Floating and Illumination Bodies for Polytopes: Duality results

- Mathematics, Case Western Reserve University
- More about Elisabeth Werner

- Mathematics, Technische Universitaet Wien
- More about Olaf Mordhorst

*Discrete Analysis*, June. https://doi.org/10.19086/da.8973.

### Editorial introduction

Floating and illumination bodies for polytopes: duality results, Discrete Analysis 2019:11, 22 pp.

A well-known concept in convex geometry is that of the *floating body* of a convex body, which is defined as follows. If and is a (finite-dimensional) convex body, then is the set of all points such that every hyperplane through cuts into two pieces of volume at least , where denotes the volume of .

To understand why this is called the floating body (or the -floating body if you want to make the parameter explicit), observe that the condition for a point *not* to belong to is that there is some hyperplane that cuts off a piece of of volume less than that includes . If we think of that hyperplane as being the surface of a lake, then if the convex body has an appropriate density relative to that of the water in the lake and is constrained not to rotate, then the part of cut off by the hyperplane is the part that is underwater. Thus the floating body consists of the parts of that will never go underwater if you rotate and gradually lower it into the lake. Note that is convex, since it is an intersection of half spaces: there are many results concerning relationships between properties of a convex body and properties of its floating body.

Another convex body that can be created out of a given body is its so-called *illumination body*. This one is a superset of rather than a subset. Again there is a parameter , and is defined to be the set of all points such that the convex hull of has volume at most . If we think of as a light source, then consists of all points that cast a shadow on the surface of . It is not immediate that is convex, but this can be shown quite easily.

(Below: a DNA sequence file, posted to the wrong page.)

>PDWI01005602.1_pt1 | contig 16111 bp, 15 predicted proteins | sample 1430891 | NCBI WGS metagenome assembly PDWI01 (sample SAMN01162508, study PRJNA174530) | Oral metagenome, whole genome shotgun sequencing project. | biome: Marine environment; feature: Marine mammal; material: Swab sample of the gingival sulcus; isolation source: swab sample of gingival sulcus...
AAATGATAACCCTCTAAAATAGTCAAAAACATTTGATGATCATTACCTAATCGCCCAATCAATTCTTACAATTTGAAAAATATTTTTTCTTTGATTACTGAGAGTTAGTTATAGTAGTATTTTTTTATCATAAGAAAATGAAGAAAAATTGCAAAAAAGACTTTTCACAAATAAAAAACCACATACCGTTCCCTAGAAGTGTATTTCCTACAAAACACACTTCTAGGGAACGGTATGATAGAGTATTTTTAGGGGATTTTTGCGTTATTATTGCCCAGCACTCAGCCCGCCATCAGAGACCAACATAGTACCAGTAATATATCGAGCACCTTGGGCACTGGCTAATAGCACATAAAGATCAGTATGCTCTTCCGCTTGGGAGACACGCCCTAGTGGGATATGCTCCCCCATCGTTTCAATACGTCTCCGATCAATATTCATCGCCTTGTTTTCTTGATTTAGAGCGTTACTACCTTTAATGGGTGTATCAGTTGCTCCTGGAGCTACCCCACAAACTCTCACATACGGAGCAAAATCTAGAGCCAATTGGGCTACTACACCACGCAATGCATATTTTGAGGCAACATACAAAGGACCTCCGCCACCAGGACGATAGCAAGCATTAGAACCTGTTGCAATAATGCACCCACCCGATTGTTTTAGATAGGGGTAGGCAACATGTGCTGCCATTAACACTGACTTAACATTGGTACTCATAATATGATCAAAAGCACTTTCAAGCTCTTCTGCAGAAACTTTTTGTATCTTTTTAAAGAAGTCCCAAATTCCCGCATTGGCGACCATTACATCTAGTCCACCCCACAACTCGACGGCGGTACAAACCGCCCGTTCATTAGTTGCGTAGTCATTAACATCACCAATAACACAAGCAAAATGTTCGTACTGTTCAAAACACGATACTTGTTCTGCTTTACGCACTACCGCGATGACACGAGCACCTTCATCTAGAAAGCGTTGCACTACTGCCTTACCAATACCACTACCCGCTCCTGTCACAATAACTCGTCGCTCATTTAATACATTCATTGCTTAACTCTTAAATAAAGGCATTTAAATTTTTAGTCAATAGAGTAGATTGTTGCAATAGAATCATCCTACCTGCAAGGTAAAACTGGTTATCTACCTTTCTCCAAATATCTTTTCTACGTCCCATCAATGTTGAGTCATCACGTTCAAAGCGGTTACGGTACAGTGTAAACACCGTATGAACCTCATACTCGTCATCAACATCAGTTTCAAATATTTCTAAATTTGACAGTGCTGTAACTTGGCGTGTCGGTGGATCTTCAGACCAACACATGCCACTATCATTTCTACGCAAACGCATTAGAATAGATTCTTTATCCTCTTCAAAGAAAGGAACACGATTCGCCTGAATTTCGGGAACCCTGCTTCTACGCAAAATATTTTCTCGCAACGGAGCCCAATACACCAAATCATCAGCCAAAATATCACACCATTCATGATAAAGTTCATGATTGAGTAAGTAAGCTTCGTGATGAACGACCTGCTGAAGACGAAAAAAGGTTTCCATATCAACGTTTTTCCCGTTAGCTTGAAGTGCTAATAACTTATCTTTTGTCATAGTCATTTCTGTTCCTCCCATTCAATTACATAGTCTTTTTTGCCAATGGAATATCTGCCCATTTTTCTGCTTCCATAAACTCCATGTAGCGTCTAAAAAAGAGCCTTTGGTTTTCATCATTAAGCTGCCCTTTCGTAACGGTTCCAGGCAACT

Of fundamental importance in convex geometry is a natural notion of duality. A hyperplane in that does not contain 0 can be identified with the unique linear functional such that . Then if is a convex body with 0 in its interior, its *polar* body consists of the set of all hyperplanes, interpreted as linear functionals (and therefore as elements of an -dimensional vector space), that do not intersect the interior of . It is easily shown that , so this is indeed a duality relation.

With this notion of duality, it is not hard to show that the operations of slicing off part of a convex body using a hyperplane, and taking the convex hull with a point, are dual in the following sense: if contains in its interior, is a hyperplane, and is the corresponding linear functional, then the polar of the convex body is the convex hull of . This raises an obvious question: is the polar of the floating body equal to the illumination body of the polar?

The answer turns out to be no. As the authors remark, the illumination body of a polytope is always a polytope, and the polar of a polytope is a polytope, but floating bodies are always strictly convex, and in particular not polytopes. (This might seem to contradict the remarks in the previous paragraph, but it doesn’t, since is defined as a union of convex hulls, and unions do not dualize in a nice way.)

However, this observation leaves open the possibility of an *approximate* duality relation, which is potentially more interesting, since one would expect such a result, if true, to be true for deeper reasons than an exact relation.

This paper is one of two papers by the authors that investigate the extent to which the floating and illumination bodies are dual to each other. The companion paper to this one (Duality of floating and illumination bodies, arXiv:1709.02424) looks at the case of smooth bodies, whereas this one is concerned with polytopes. It is slightly surprising that the two cases are genuinely distinct, but they are: although polytopes are limits of smooth bodies and vice versa, the results are not “continuous” in the appropriate sense, and therefore different arguments are required.

The main result of this paper is a limiting result that states that an approximate duality relation holds when is very small (depending on the dimension). The proof involves significant technical arguments, but also a conceptual one, since the right formulation of the result is not obvious and relies on a new affine invariant of convex bodies that the authors introduce. Whether there is any kind of duality relation when is a fixed small constant remains an intriguing question.

This video, presented by Elisabeth Werner, one of the authors, gives an accessible introduction to floating bodies.